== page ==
Issues Findings in ACLU Federal Lawsuit on Youths’ Behalf
HONOLULU – In the first case in the country to specifically address the treatment of lesbian, gay, bisexual, and transgender youth in juvenile facilities, a federal judge has agreed with the American Civil Liberties Union that conditions at the Hawai’i Youth Correctional Facility (HYCF) are dangerous, that harassment is pervasive, and that the facility is “in a state of chaos.”
The ruling came in response to a federal civil rights lawsuit the ACLU filed in September on behalf of three young people who say they’ve been abused and harassed because of their sexual orientation and gender identity while at the facility. The judge is expected to issue specific instructions on what steps HYCF must take to address the problems at the facility within the next two weeks.
“While the conditions at HYCF are particularly bad, this should serve as a wake-up call to the juvenile justice system throughout the U.S.,” said Tamara Lange, a staff attorney with the ACLU’s national Lesbian and Gay Rights Project. “Citizens entrust the government to protect our most troubled youth and teach them how to be productive citizens, and this facility has failed miserably at providing even the most basic guarantee of safety for these vulnerable young people.”
In his 77-page order, U.S. District Judge J. Michael Seabright blasted HYCF officials for allowing such incidents as the following to take place:
The Hawai’i Youth Correctional Facility (HYCF) is one of two facilities is the state where minors who have had trouble with the law are sent primarily for rehabilitation. The court made preliminary findings that paint a picture of a punitive, terrifying atmosphere for lesbian, gay, bisexual, and transgender youth at the facility. Citing an extensive list of shocking incidents, the judge found that officials at the Hawai’i Office of Youth Services and HYCF ignored and sometimes even participated in an atmosphere of anti-gay harassment, humiliation, and fear for youth in the facility, despite repeated pleas by doctors and psychologists who were concerned about the wards’ safety and well-being.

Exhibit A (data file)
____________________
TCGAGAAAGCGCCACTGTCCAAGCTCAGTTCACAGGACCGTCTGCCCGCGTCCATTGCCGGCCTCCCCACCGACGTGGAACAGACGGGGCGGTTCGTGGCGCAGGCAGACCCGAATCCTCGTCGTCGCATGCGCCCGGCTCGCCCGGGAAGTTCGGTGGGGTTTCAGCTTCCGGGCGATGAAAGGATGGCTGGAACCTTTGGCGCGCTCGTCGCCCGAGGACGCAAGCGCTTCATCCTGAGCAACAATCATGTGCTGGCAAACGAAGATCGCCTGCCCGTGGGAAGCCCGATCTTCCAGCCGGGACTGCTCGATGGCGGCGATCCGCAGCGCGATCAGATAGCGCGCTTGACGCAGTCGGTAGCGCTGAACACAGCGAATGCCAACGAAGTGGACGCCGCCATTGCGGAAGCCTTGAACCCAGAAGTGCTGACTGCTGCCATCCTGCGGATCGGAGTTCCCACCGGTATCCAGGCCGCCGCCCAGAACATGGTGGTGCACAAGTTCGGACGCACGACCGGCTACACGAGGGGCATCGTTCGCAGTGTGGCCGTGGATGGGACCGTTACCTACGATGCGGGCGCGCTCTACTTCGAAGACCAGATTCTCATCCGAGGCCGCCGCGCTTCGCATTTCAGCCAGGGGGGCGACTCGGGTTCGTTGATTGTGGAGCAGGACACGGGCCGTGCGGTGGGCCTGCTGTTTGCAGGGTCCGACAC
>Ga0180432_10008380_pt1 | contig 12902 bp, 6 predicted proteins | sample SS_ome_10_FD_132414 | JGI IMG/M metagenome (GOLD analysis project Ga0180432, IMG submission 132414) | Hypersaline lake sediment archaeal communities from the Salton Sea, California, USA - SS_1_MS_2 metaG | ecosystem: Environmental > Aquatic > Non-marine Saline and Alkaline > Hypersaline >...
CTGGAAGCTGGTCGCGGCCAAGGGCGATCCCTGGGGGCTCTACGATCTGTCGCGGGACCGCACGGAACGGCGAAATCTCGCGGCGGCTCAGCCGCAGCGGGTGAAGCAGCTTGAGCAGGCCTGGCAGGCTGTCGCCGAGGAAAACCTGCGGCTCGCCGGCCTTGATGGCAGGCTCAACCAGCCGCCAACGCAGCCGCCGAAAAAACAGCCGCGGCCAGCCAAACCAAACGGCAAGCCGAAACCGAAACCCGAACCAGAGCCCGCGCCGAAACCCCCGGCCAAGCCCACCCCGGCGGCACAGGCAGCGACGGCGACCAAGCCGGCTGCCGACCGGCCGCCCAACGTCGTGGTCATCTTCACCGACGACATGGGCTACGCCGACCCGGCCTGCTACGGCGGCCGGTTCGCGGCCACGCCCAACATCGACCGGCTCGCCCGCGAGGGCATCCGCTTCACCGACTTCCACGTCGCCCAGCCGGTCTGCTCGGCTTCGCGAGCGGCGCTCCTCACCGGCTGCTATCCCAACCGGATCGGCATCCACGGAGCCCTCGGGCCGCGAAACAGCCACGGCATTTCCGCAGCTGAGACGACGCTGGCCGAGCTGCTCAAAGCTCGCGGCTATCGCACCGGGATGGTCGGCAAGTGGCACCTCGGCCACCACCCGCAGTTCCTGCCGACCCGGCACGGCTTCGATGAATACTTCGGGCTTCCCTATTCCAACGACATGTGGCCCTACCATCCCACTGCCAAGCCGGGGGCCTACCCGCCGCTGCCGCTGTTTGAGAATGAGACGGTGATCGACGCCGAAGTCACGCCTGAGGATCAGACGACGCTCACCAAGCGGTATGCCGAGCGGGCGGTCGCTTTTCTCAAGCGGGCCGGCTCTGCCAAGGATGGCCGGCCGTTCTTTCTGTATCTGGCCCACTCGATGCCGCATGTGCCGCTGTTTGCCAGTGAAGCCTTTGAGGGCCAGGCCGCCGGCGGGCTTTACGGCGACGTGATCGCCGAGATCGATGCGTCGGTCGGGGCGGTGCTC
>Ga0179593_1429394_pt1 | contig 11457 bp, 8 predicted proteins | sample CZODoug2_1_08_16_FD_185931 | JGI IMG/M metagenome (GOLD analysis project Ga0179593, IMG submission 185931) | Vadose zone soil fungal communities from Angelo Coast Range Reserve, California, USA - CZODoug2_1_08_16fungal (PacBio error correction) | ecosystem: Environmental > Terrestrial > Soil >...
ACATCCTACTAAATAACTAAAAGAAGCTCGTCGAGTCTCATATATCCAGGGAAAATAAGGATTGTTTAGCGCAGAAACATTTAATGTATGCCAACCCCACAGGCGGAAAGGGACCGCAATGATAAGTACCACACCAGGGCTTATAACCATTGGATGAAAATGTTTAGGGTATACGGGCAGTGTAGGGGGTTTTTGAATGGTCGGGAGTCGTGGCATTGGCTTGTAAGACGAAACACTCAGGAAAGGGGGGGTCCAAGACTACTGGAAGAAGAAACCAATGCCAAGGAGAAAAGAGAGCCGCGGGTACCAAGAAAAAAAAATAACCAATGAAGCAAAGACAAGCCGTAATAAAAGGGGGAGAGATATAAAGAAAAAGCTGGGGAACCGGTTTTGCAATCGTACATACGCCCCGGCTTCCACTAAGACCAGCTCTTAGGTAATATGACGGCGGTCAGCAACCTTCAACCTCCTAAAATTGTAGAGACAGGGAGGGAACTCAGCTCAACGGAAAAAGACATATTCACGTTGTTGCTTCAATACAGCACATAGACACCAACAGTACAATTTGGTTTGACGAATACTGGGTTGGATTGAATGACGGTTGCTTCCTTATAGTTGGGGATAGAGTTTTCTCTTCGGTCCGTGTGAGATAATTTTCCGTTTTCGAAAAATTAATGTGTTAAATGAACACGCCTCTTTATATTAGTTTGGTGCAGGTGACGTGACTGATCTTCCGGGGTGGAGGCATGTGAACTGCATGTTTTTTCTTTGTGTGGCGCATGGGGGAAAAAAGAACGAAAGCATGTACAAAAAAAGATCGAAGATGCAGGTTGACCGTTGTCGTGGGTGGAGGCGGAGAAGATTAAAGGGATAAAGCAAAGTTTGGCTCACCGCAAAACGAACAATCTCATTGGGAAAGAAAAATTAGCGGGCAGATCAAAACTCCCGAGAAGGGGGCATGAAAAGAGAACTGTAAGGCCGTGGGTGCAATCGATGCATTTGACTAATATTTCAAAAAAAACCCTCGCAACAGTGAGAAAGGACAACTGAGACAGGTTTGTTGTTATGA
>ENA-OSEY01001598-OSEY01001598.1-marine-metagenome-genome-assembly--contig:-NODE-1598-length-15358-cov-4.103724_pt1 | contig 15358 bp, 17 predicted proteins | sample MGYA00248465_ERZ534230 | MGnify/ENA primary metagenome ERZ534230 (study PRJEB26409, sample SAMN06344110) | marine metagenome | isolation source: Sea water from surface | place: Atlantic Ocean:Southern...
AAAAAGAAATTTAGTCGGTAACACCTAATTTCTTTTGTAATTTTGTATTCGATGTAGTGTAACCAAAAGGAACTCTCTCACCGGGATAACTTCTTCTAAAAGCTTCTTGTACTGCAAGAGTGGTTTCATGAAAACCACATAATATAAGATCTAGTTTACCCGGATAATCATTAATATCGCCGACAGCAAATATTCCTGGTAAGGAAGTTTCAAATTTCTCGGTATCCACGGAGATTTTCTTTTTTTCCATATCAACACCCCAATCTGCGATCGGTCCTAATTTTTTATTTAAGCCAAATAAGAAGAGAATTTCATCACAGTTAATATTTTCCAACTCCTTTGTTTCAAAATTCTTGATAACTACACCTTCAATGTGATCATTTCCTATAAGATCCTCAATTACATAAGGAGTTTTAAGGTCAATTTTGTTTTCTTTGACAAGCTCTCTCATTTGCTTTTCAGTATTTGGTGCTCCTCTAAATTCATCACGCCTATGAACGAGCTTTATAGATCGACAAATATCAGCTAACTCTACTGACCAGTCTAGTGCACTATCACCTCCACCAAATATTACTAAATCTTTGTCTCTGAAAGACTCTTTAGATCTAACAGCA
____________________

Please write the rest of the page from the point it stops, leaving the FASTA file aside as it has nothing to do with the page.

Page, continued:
“We’re certainly pleased that the judge understood just how hazardous the conditions at HYCF are for the young people in its care,” said Lois Perrin, Legal Director of the ACLU of Hawai’i. “This ruling clears the way for what we hope will be tremendous, desperately-needed changes in Hawai’i’s juvenile justice system.”
Representing a 17-year-old male-to-female transgender girl, an 18-year-old lesbian, and an 18-year-old boy perceived to be gay, the ACLU claims that the young people are being singled out for mistreatment by staff because of their sexual orientation and gender identity and that the facility failed to adequately protect them.
The ACLU of Hawai’i has long been involved in efforts to improve conditions at HYCF. In 2003, the ACLU issued a 34-page report detailing systemic problems at the facility. A year later, the U.S. Department of Justice also launched an investigation into conditions, policies, and practices at HYCF, and on August 4, 2005, released its findings. Like the ACLU, the Department of Justice found widespread violations of the Constitutional rights of juveniles in the facility.
Recognizing that youth often face anti-LGBT harassment and abuse in foster care and out-of-home care, including in juvenile detention and correctional facilities, the Child Welfare League of America will soon publish best practices guidelines for working with LGBT youth in child welfare and juvenile justice systems.
The ACLU of Hawai’i is working with the national ACLU Lesbian and Gay Rights Project in handling the case, with assistance from Paul Alston and Mei-Fei Kuo of Alston Hunt Floyd & Ing and Angela Padilla, Matthew Hall, Derik Fettig, Maya Hoffman, and Natalie Naugle of Morrison & Foerster LLP.
The judge’s order, other legal documents, and additional information on the case, R.G., et al. v. Koller, et al. can be viewed online at: